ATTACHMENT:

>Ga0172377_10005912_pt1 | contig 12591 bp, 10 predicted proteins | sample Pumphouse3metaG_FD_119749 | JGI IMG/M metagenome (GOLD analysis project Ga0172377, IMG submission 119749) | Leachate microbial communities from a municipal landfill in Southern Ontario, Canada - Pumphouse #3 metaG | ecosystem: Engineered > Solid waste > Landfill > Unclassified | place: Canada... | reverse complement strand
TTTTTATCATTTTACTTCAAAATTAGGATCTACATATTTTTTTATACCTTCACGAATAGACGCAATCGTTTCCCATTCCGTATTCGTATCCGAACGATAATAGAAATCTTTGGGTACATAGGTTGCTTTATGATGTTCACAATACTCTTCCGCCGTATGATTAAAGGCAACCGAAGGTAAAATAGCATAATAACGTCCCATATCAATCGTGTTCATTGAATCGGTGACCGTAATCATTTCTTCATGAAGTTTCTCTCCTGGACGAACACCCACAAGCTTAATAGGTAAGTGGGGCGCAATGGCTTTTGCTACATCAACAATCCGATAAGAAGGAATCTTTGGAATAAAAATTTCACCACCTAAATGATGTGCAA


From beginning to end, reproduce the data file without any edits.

>Ga0172377_10005912_pt1 | contig 12591 bp, 10 predicted proteins | sample Pumphouse3metaG_FD_119749 | JGI IMG/M metagenome (GOLD analysis project Ga0172377, IMG submission 119749) | Leachate microbial communities from a municipal landfill in Southern Ontario, Canada - Pumphouse #3 metaG | ecosystem: Engineered > Solid waste > Landfill > Unclassified | place: Canada... | reverse complement strand
TTTTTATCATTTTACTTCAAAATTAGGATCTACATATTTTTTTATACCTTCACGAATAGACGCAATCGTTTCCCATTCCGTATTCGTATCCGAACGATAATAGAAATCTTTGGGTACATAGGTTGCTTTATGATGTTCACAATACTCTTCCGCCGTATGATTAAAGGCAACCGAAGGTAAAATAGCATAATAACGTCCCATATCAATCGTGTTCATTGAATCGGTGACCGTAATCATTTCTTCATGAAGTTTCTCTCCTGGACGAACACCCACAAGCTTAATAGGTAAGTGGGGCGCAATGGCTTTTGCTACATCAACAATCCGATAAGAAGGAATCTTTGGAATAAAAATTTCACCACCTAAATGATGTGCAA